How can HR give time back to the organisation?

time back
Illustration: Studio Fee Overbeeke

Give me my time back!

After a presentation yesterday, I spoke to some senior HR professionals of big multinationals. They liked my preaching about the virtues of HR tech, but warned me that maybe I should also spend some attention to the other side of the coin: the virtues of less technology, combined with the virtues of less HR. In their organisations the assignment to all staff groups was: stop with using (wasting) more and more time of the employees and managers in the organisation, please give us some time back!

An example that was mentioned concerned performance management. In this organisation they calculated that all the work around the performance management process for one employee costed manager and employee around 10 hours (preparation, two formal meetings per year, completing the online forms, meeting with HR to review the results etc.). By simplifying the process (no mandatory meetings, no forms, no review meetings, just one annual rating to be submitted per employee by the manager), HR was able to give back many hours to the organisation (to the relief of managers and employees).

Especially with regards to big HR systems the promises have always been big, but most of the time the implementation of these systems and the related standardised global processes, result in more work (and agony), for employees, for managers, for HR and for the implementation partners (who are fuelling this machine, as this is the way they earn their money).

How can HR give back time to the organisation?

Yesterday’s conversation triggered me. I was inspired by the conversation, also because it confirmed some of the trends I published end of last year (“Power to the People“). Some first ideas on how HR can start giving time back to the organisation (I stopped at seven, but the list can be a lot longer).

Best way of course is to approach this in a more structured way. Measure the time a sample of managers, employees and HR professionals spend on different activities, and estimate the value these activities add to core activities of the organisation (e.g. serving clients and bringing in new clients).

1. Stop with the formal performance management process

As described above, a lot of time can be saved here. Rely on the employees and their managers to sort things out.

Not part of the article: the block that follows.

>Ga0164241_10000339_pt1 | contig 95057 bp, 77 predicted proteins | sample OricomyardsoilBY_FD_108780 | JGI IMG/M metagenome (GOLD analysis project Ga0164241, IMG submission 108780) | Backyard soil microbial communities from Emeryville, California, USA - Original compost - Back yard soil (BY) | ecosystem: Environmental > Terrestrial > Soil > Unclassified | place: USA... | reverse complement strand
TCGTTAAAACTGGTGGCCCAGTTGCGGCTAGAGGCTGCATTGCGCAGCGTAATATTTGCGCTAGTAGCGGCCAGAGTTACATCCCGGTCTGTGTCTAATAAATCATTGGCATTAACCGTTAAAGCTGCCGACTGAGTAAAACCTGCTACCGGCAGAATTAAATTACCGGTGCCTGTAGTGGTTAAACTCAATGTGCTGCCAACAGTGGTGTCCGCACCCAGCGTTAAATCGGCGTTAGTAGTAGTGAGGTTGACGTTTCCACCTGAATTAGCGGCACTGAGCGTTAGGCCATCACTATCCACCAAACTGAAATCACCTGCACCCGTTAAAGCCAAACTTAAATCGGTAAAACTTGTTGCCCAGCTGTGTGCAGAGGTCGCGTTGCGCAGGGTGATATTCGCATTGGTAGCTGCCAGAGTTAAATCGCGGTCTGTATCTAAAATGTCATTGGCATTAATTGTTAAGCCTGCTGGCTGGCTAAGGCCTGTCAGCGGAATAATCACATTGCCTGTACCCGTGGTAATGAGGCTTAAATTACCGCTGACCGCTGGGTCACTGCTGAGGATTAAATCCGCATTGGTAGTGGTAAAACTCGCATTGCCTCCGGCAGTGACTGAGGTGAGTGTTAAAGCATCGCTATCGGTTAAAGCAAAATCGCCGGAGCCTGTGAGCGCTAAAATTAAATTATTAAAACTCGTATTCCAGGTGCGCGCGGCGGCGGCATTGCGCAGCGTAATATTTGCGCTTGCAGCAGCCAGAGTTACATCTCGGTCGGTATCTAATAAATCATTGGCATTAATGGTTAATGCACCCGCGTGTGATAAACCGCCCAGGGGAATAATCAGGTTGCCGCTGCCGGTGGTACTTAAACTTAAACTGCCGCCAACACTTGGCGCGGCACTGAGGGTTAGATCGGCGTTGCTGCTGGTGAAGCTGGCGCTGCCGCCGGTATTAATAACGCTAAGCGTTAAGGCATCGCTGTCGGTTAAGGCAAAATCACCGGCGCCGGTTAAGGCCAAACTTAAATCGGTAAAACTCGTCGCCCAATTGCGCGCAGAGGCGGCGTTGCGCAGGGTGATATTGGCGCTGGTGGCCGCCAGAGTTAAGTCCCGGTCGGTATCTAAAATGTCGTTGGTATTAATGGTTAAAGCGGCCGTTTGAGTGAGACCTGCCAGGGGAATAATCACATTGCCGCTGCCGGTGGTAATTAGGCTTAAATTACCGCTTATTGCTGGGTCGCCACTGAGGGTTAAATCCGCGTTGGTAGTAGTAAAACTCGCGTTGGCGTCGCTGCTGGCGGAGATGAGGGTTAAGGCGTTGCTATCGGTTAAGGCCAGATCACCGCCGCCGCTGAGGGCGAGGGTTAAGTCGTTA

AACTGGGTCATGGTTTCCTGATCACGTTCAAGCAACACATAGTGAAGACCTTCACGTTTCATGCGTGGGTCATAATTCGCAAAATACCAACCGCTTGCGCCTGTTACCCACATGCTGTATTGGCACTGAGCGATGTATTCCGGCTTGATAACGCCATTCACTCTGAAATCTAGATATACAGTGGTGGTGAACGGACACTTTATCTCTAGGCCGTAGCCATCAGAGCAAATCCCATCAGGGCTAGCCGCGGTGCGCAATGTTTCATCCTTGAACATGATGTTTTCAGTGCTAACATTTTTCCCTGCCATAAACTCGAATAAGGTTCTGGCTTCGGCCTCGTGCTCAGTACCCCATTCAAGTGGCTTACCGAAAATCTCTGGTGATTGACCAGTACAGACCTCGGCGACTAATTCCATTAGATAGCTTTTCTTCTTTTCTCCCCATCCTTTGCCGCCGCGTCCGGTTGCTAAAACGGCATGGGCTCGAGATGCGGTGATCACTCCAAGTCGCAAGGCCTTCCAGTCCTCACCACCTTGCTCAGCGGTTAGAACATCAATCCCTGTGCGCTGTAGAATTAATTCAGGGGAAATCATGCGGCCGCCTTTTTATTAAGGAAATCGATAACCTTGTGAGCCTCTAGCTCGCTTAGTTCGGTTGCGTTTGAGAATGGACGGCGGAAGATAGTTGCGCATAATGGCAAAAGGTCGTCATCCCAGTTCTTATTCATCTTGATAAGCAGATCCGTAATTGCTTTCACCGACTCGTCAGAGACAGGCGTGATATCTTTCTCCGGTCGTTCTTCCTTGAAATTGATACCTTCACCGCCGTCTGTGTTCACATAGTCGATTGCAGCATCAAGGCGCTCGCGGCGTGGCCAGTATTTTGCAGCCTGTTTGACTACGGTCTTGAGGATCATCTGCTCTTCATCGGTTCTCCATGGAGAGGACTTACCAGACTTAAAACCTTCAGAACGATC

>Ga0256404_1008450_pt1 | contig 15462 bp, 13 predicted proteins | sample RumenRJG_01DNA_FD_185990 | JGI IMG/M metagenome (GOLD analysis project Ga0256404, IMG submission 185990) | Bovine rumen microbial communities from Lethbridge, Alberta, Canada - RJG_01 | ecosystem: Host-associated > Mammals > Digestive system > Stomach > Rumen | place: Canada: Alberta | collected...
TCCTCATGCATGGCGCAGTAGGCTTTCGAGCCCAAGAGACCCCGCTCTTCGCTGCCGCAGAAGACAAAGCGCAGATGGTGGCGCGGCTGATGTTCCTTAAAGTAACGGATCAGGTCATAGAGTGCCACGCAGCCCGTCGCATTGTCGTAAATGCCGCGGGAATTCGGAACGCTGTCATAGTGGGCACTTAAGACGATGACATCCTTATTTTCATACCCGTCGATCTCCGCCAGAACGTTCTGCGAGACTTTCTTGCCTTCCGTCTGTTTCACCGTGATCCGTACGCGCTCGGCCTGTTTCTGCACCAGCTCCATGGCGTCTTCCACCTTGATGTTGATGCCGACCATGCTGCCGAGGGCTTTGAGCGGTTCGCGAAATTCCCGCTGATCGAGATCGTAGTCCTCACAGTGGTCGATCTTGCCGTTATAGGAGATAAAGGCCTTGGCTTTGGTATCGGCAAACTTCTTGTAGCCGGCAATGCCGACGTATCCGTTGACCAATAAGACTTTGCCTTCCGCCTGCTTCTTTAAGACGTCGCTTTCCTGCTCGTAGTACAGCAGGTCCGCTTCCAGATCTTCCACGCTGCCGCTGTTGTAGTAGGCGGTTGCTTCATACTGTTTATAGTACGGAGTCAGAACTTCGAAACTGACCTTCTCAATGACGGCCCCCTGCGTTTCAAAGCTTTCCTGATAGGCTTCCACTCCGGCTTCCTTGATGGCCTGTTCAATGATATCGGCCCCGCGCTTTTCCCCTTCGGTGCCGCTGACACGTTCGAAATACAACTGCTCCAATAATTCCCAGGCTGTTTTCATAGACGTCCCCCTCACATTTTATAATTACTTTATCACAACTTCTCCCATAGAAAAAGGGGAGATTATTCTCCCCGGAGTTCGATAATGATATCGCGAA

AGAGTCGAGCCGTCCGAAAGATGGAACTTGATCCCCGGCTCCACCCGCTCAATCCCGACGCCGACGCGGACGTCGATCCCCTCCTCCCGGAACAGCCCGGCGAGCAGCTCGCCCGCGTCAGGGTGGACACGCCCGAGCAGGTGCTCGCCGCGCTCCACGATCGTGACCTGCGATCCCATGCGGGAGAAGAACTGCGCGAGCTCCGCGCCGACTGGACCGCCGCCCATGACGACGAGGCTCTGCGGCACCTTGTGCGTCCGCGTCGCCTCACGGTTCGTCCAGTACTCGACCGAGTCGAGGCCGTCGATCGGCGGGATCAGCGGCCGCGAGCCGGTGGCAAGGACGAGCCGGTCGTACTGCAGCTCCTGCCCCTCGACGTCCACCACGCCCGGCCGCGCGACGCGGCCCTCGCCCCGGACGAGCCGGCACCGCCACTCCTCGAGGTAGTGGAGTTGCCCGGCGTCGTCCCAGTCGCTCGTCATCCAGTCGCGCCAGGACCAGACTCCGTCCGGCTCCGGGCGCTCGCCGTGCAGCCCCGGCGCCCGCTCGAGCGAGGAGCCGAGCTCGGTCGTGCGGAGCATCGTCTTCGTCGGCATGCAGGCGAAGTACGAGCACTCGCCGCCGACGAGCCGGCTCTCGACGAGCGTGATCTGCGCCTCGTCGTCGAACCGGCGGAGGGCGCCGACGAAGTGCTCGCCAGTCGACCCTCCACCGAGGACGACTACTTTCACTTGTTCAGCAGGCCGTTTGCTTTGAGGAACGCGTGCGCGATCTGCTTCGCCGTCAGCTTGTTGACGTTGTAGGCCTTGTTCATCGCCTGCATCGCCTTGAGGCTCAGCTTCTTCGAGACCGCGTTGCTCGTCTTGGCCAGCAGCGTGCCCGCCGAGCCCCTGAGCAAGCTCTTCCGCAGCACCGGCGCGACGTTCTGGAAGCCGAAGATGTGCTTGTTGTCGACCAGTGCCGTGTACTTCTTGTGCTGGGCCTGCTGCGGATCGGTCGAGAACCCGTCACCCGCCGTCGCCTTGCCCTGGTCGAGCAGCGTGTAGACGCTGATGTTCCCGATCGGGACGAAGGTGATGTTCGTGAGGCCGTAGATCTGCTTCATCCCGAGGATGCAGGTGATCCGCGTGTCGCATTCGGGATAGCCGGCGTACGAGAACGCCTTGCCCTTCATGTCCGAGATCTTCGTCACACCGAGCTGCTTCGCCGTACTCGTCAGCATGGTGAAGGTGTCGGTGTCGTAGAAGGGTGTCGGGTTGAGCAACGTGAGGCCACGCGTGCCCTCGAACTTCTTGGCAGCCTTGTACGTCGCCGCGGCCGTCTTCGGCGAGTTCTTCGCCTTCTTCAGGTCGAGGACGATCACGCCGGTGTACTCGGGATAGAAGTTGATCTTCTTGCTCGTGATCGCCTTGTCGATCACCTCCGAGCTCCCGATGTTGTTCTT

2. No more headcount reporting by HR

Headcount reporting is never easy. The headcount report delivered by the financial team out of the ERP system is always different from the report delivered by HR. Aligning the two reports costs a lot of time. For what sake? Maybe it is best just to rely on the report from Finance.
More general: what is done with all the reports that are prepared by HR?

3. No more talent- and succession management reviews

If I could get back all the time I spent on preparing talent- and succession management reviews, I would be years younger. Most of the time spend on these processes is a waste of time. Window dressing for the Supervisory Board. The outcomes are hardly ever really used, and if there is a critical vacancy good candidates are often brought in from outside. Read: 10 trends in succession management.

4. Reduce the number of HR business partners

I quote from an article I published earlier this week (“10 trends in HR organisations“): “The work of most HR Business Partners is not strategic, but operational. Most of their work can be split in three areas:

  1. Work that should not be done by HR, but by the line managers/ employees (like talking to employees with performance issues).
  2. Work that can be managed by a HR system (like managing the performance reviews).
  3. Work that belongs in the HR service center (like answering all kind of questions from managers and employees).

Big organisations that are transforming their HR, move most of the HR Business Partners and their work to the HR Service Center (where you need less of these kind of professionals).”

5. No leadership credos and what have you

Some organisations are still busy crafting their leadership profiles, often with the help of external consultants. Stopping this is a big opportunity to give some expensive time back to the organisation. Most of these leadership models look very similar. For the communication department: same message, but replace “leadership model” with “purpose statement”.

6. No more “every manager should be a coach”

The credo “every manager should be a good coach” has cost many organisations a lot of time. This is like flogging a dead horse. Most managers are not good coaches and they never will be. Leave coaching to people who like it and who are good at it. Maybe you don’t need them inside your organisation, as there is a big pool of good coaches available outside.

7. Stop with most of the internal general management programs

The internal leadership and management development programs are big time consumers. The effect of these programs if often very difficult to measure, and looking at the average engagement level of employees the hypothesis is, that the effects are minimal. Scrap your leadership academy, and loads of valuable time will flow back into the organisation.

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